Category: Parkinson’s Disease: Clinical Trials
Objective: Analyze the effect of concomitant trimethobenzamide (TMB) on nausea and vomiting rates in patients with Parkinson’s disease (PD) receiving apomorphine sublingual film (APL) for “OFF” episodes in a long-term safety and efficacy study.
Background: Nausea and vomiting commonly occur with dopaminergic medications. APL is approved for the treatment of “OFF” episodes at doses of 10–30 mg. In a pivotal study in which antiemetics were administered prophylactically, nausea and vomiting were reported in 21% and 4% of APL-treated patients, respectively, during the dose-titration (DT) phase (N=141). The actual need for antiemetics to achieve an effective and tolerable APL dose during DT remains unclear.
Method: An ongoing, open-label, Phase 3 study (NCT02542696) enrolled patients with PD (new [not previously exposed to APL] or rollover from prior APL studies) and “OFF” episodes while on stable PD medications. APL DT occurred in patients who were “OFF” to determine the effective and tolerable dose (10–35 mg; 5-mg increments) that converted them to FULL “ON” within 45 min. Prophylactic use of TMB (300 mg TID) during DT was initially mandatory but was subsequently made optional, to be used at the investigator’s discretion only if clinically warranted. Preliminary results of a post hoc analysis of nausea and vomiting rates are reported descriptively in new US patients who received APL doses of 10–30 mg with and without concomitant TMB during DT.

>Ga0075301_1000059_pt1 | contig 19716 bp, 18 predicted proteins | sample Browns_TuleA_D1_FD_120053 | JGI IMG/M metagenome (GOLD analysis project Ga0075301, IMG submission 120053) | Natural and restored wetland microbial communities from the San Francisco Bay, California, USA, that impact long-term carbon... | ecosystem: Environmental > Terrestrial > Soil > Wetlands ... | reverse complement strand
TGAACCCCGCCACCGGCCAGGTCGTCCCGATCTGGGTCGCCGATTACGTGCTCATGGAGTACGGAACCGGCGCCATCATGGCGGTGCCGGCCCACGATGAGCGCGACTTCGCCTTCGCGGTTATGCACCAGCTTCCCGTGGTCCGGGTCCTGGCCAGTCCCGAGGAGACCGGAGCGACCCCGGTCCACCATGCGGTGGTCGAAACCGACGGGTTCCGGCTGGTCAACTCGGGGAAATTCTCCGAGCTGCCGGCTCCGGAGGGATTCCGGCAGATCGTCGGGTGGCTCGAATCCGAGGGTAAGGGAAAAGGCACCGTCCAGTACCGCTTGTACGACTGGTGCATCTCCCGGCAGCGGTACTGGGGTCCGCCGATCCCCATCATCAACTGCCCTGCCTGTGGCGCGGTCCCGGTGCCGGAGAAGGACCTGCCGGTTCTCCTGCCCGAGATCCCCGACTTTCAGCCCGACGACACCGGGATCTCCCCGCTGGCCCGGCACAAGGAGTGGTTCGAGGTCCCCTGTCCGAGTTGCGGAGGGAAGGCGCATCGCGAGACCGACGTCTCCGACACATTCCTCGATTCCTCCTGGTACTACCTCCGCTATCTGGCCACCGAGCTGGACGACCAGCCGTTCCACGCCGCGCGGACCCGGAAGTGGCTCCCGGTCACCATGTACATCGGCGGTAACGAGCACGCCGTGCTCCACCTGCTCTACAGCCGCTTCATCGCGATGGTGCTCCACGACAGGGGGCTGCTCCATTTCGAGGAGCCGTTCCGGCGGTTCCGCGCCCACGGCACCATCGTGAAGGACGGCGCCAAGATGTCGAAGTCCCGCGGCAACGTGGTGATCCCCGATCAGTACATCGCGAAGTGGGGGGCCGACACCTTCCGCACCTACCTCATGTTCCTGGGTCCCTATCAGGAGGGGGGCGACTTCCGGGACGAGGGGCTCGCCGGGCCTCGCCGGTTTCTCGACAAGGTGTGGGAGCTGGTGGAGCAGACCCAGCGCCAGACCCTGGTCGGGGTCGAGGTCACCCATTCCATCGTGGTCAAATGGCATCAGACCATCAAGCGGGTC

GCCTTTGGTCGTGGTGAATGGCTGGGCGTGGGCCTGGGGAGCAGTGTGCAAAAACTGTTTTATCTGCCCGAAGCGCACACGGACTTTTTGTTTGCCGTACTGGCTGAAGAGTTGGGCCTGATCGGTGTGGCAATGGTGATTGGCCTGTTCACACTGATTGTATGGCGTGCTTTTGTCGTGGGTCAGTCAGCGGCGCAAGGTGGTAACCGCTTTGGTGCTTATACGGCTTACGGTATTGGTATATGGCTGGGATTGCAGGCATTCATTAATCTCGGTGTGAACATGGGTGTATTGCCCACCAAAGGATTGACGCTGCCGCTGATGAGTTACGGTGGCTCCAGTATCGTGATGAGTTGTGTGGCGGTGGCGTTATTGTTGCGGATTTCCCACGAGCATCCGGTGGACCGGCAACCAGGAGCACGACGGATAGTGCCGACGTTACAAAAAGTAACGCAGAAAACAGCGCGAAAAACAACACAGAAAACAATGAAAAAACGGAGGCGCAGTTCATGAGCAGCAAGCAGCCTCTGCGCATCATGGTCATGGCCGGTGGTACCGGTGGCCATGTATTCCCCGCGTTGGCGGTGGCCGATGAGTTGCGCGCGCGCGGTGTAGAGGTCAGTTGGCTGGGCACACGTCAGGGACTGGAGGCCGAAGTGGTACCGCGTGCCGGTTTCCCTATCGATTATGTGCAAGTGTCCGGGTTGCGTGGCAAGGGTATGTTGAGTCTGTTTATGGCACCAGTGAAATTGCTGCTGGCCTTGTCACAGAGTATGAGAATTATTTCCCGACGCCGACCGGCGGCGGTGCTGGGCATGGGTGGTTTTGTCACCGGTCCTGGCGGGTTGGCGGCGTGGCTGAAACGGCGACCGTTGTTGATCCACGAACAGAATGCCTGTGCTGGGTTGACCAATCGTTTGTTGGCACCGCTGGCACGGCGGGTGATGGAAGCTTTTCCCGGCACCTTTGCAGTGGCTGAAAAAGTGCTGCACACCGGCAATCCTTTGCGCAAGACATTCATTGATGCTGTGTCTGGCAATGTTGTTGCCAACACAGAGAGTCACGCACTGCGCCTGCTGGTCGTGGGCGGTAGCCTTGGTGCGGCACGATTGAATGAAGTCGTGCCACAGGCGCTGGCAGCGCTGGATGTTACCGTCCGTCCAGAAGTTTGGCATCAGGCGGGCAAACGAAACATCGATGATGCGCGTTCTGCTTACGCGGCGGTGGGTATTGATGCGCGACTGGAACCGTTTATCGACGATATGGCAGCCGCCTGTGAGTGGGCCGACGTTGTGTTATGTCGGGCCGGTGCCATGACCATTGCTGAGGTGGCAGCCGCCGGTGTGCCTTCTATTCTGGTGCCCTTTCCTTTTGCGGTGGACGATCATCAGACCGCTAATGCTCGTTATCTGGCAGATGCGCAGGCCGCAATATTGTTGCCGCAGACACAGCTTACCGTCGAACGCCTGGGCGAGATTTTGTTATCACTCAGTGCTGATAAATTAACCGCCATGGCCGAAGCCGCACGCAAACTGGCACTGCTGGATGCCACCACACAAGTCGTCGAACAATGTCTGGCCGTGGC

Results: This analysis (data cut 30Sep2020) evaluated 176 new US patients who received ≥1 dose of APL during the DT phase; 31 (18%) used TMB and 145 (82%) did not. The median (range) duration of TMB use during the DT phase was 16 (1–50) d. Nausea was reported in 52% of patients who received TMB vs 13% in those who did not. Nausea or vomiting was reported in 55% of patients who received TMB vs 13% in those who did not. Overall, 88% of patients successfully titrated to an effective and tolerable dose of APL without the use of TMB during DT.
Conclusion: This preliminary interim analysis of a long-term study suggests that the majority of patients with PD and “OFF” episodes can be titrated to an effective and tolerable dose of apomorphine sublingual film without the need for concomitant antiemetics.
To cite this abstract in AMA style:R. Hauser, S. Factor, W. Ondo, I. Zhang, E. Pappert, B. Navia. Apomorphine Sublingual Film for “OFF” Episodes in Parkinson’s Disease: Impact of Concomitant Antiemetics on Nausea and Vomiting [abstract]. Mov Disord. 2021; 36 (suppl 1). https://www.mdsabstracts.org/abstract/apomorphine-sublingual-film-for-off-episodes-in-parkinsons-disease-impact-of-concomitant-antiemetics-on-nausea-and-vomiting/. Accessed December 7, 2023.
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